By Tracie Bettenhausen | Submitted Photos
I was pumping my skinny knob knees up and down, one then the other, messy brown hair flapping like a cape. The pink-and-white bicycle my steed, and the narrow bit of sky ahead my ring of fire. I don’t remember ever riding so fast, hurtling toward the space between the corner of my dad’s shop and a big wooden pole. I don’t know what made me want to slip through that chute, but I remember the exhilaration that must’ve lasted less than 10 seconds and ended with a zap-zap, zap-zap.
I forgot there was a wire electric fence stretched across that space. I raced full speed into it. I panicked, shocks of light surging through my seven-year old muscles. My dad must’ve seen what would happen just as I was about to hit, because he was there in a flash. He pulled me in a bear hug away from the wire, chuckling a little, “whoa whoa whoa.”
Standing in front of my dad’s shop, five feet and 30 years away from that memory, my dad was hauling stuff for sale. The way this farm auction worked, the initial 30 minutes were for the little items to be sold to the folks who made the drive to this farm on the highway west of Wishek, North Dakota. The rest of the auction would occur both live on-site and online. A modern marvel for farm auctions, when farms are growing larger and farm families spaced farther apart.
My parents were auctioning the stuff on the farmstead. The house and land it sat on were already sold to a young neighbor excited to start his life. He had even agreed to care for the cats who sat on the porch and in a backyard tree, like birds.
Later, Dad would tell me it was strange the way those first items were sold; some of it was valuable, but not like that, and not to that crowd. Who wants a five gallon bucket full of wrenches? I agreed, as I looked around at a shop that still seemed full of tools collected over 40 years of farming.
“Girls, come look at this. You guys, look.” Mom was staring wide-eyed to the east of our farmstead at the neighboring open field. The 1988 drought had shriveled crops where they stood, but weeds like thistles were gifted a survival instinct for harsh conditions. When those thistles grew bulbous, woody, and proud, and tumbled in a strong North Dakota wind like they were born to do, the effect was surreal. Tumbleweeds were rolling across the prairie in unison, covering every foot we could see to the horizon. “I wish I could get video,” my mom said. The shelter belt behind our house was packed full of tumbleweeds.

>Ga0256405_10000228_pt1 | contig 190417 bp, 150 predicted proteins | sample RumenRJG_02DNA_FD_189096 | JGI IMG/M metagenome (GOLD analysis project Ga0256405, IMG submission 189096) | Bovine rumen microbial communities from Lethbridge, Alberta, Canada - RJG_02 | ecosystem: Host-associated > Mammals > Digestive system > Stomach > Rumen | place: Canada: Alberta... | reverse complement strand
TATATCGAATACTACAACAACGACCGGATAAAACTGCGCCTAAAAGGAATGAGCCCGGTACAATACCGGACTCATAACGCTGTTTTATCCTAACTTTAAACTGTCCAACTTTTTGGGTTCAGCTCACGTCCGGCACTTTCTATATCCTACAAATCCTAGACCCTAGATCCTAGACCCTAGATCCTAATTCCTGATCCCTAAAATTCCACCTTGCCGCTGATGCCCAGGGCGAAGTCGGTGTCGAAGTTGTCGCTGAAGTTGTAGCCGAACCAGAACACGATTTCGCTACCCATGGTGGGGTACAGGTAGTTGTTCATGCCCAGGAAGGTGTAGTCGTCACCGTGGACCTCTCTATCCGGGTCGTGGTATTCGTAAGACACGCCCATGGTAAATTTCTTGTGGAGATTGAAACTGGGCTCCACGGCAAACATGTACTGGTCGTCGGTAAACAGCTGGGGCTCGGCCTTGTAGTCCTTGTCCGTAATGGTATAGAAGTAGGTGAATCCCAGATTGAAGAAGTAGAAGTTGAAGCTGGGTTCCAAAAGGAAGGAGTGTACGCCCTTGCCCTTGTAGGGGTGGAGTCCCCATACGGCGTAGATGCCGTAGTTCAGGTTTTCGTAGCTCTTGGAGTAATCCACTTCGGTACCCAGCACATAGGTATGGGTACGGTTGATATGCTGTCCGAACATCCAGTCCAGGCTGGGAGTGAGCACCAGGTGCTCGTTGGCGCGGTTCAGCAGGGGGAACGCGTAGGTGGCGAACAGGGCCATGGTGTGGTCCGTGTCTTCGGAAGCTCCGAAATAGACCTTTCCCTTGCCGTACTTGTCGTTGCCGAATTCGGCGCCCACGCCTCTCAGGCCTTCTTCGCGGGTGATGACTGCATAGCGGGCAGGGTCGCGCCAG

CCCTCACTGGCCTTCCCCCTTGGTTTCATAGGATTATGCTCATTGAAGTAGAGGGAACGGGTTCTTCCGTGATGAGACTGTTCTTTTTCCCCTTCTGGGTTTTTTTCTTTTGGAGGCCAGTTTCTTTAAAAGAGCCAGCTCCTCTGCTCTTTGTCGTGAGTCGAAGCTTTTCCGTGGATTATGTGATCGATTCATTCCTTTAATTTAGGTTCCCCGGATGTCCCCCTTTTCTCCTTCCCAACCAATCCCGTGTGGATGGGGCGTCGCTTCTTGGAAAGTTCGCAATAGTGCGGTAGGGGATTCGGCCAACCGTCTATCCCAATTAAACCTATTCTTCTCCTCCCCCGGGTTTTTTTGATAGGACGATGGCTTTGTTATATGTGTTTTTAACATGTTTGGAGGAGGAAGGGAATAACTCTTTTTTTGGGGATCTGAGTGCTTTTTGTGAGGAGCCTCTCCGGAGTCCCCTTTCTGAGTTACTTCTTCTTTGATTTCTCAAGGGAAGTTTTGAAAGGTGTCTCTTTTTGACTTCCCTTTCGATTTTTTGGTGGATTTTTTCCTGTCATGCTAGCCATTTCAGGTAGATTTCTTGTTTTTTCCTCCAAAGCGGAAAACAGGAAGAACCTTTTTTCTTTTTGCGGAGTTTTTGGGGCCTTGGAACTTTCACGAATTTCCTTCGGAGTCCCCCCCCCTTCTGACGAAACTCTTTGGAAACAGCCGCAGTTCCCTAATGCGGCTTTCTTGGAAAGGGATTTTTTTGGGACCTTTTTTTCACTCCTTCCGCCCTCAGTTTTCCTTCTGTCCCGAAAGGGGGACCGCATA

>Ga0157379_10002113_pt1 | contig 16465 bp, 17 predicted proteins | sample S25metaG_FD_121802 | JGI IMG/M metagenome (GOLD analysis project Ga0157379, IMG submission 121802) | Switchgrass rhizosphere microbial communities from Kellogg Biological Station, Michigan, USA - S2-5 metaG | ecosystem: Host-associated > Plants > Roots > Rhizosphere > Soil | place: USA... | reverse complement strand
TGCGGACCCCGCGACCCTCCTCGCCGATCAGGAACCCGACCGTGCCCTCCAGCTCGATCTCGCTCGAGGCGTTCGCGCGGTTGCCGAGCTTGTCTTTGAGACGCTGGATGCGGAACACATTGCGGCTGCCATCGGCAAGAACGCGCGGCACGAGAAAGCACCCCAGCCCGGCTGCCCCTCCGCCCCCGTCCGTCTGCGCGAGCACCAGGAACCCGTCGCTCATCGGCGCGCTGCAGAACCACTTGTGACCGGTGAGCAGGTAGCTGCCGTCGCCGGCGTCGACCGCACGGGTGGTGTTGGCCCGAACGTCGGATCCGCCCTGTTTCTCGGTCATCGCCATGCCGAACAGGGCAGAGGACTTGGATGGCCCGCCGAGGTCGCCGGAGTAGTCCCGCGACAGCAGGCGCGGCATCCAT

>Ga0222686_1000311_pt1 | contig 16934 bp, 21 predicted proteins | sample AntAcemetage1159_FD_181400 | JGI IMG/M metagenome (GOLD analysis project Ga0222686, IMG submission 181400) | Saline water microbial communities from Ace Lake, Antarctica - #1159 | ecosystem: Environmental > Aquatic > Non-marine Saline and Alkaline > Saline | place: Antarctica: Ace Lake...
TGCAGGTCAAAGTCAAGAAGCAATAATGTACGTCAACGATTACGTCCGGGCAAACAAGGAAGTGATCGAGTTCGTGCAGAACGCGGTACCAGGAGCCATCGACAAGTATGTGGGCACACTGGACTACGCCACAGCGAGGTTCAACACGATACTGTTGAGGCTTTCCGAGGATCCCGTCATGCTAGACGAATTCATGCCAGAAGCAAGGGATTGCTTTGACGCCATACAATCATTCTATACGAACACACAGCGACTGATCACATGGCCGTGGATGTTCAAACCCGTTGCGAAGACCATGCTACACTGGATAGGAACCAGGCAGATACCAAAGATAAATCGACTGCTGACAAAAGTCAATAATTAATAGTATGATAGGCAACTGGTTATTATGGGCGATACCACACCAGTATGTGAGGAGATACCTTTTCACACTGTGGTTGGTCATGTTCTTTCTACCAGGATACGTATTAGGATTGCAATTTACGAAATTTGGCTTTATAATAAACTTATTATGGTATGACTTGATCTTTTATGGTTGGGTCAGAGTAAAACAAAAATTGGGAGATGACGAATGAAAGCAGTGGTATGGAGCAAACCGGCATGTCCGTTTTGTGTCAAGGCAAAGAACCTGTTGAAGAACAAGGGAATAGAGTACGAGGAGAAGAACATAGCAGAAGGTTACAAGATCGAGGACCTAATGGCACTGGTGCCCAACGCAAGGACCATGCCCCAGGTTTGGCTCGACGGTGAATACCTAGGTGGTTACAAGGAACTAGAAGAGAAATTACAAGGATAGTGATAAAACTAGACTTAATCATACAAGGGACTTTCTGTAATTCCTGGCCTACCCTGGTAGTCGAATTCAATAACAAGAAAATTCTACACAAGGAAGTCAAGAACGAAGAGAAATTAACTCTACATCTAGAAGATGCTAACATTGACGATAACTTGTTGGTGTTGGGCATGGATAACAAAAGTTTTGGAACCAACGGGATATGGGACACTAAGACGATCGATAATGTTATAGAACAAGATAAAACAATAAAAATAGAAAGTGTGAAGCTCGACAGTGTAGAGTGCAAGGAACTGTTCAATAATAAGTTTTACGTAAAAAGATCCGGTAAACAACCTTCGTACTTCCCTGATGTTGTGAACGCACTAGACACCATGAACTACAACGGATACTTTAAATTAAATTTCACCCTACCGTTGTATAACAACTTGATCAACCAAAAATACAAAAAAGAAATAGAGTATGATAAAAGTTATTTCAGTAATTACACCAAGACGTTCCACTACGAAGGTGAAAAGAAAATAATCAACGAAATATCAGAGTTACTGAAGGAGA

The tumbleweeds were 10 feet high, and it took more than a decade for them to fully crumble down to the ground.
Standing in front of that shelterbelt many drought years and wet years later, a line-up of John Deere tractors, sprayers, semi trucks, and tire kickers packed down the snow. The auctioneer had started selling items online for a crowd that spanned the state and beyond. A major snowfall meant lots of standing water, and the air was cool and damp. “Could be worse,” we all agreed. My mom came outside for this part. She wanted to see off her favorite pick-up, a red 1990 Chevy, and the funny little Spra-Coupe.
I was sitting in the driver’s seat of that red pickup when it was less than 10 years old, laughing so hard I couldn’t push the gas pedal. My brother was in the passenger’s seat, telling me to stop. My dad, standing beside the Spra-Coupe, was getting madder and madder that I couldn’t stop laughing. This was one of those summers where my job for a few weeks was to wait by the side of the field and read while my dad sprayed the crops. When he hit a patch of mud the Spra-Coupe couldn’t conquer, he’d call me on the two-way radio, “Lyle to Tracie,” and give directions for how to get to him in a way so that I wouldn’t get stuck and could pull him out. Sometimes, the giggles were an additional natural disaster.
Dad had to climb up into each piece of equipment to start it, so the crowd could see if it ran. Eventually, he had my brother do this job, because he thought “everybody was looking at him weird.” I couldn’t blame him. It was a bit of a spectacle; a series of motions he was so used to doing in the shop, in a field, on a section line, spectator-free.
To take that first high knee step, swing up the second leg, and keep climbing, then swing open the door and slide into the bouncy seat, it’s like a dance you know to perfection but have never done on stage.
“Do you think you’ll miss farming?” I ask Dad weeks later.
“Tracie, it’s just a job like every other job,” he answered.
It seems like this can’t be true, when a family’s memories are so wound around the place and way of life.
But a young neighbor told me on auction day that my parents were serving as good role models.
“They’re showing us you don’t need to work until you can’t work any more,” he said.
The farm will remain in that spot, along the highway, possibly for the rest of all of our earthly lives. There is room at the end of a life well-farmed for more: routines to develop new dances, time to see new marvels, space to race toward new adventure.
Tracie Bettenhausen is a senior staff writer/editor at Basin Electric. She has generously opened her home to two once-foster, now-adopted kitties, Basil and Sweet Pea.